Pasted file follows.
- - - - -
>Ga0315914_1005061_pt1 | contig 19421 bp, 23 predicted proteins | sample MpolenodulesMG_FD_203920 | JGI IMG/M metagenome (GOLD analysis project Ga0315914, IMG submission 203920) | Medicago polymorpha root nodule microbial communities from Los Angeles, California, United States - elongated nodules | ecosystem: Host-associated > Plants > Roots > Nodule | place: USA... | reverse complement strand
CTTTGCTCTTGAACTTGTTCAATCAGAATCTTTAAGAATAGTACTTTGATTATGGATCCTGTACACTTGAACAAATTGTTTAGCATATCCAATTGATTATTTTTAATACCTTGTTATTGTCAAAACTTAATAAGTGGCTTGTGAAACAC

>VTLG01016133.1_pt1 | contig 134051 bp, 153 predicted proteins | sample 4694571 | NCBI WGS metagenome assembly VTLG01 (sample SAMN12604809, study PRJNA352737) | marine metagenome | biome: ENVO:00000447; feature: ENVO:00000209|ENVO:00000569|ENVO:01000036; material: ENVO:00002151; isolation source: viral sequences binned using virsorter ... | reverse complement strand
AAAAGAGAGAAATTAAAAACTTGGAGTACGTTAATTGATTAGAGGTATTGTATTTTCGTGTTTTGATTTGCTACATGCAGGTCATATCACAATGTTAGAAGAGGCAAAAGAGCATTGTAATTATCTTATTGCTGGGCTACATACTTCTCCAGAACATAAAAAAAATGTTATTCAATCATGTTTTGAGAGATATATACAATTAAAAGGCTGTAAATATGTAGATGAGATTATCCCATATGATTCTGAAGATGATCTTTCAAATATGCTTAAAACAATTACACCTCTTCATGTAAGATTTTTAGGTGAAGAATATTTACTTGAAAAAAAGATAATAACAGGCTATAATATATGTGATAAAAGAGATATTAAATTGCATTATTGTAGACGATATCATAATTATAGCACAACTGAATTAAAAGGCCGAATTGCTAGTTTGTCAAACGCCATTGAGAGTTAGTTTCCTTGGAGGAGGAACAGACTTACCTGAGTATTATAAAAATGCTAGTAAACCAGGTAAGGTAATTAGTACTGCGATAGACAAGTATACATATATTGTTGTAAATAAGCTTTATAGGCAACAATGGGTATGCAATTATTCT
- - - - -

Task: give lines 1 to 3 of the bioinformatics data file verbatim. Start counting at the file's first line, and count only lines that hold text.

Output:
>Ga0315914_1005061_pt1 | contig 19421 bp, 23 predicted proteins | sample MpolenodulesMG_FD_203920 | JGI IMG/M metagenome (GOLD analysis project Ga0315914, IMG submission 203920) | Medicago polymorpha root nodule microbial communities from Los Angeles, California, United States - elongated nodules | ecosystem: Host-associated > Plants > Roots > Nodule | place: USA... | reverse complement strand
CTTTGCTCTTGAACTTGTTCAATCAGAATCTTTAAGAATAGTACTTTGATTATGGATCCTGTACACTTGAACAAATTGTTTAGCATATCCAATTGATTATTTTTAATACCTTGTTATTGTCAAAACTTAATAAGTGGCTTGTGAAACAC

>VTLG01016133.1_pt1 | contig 134051 bp, 153 predicted proteins | sample 4694571 | NCBI WGS metagenome assembly VTLG01 (sample SAMN12604809, study PRJNA352737) | marine metagenome | biome: ENVO:00000447; feature: ENVO:00000209|ENVO:00000569|ENVO:01000036; material: ENVO:00002151; isolation source: viral sequences binned using virsorter ... | reverse complement strand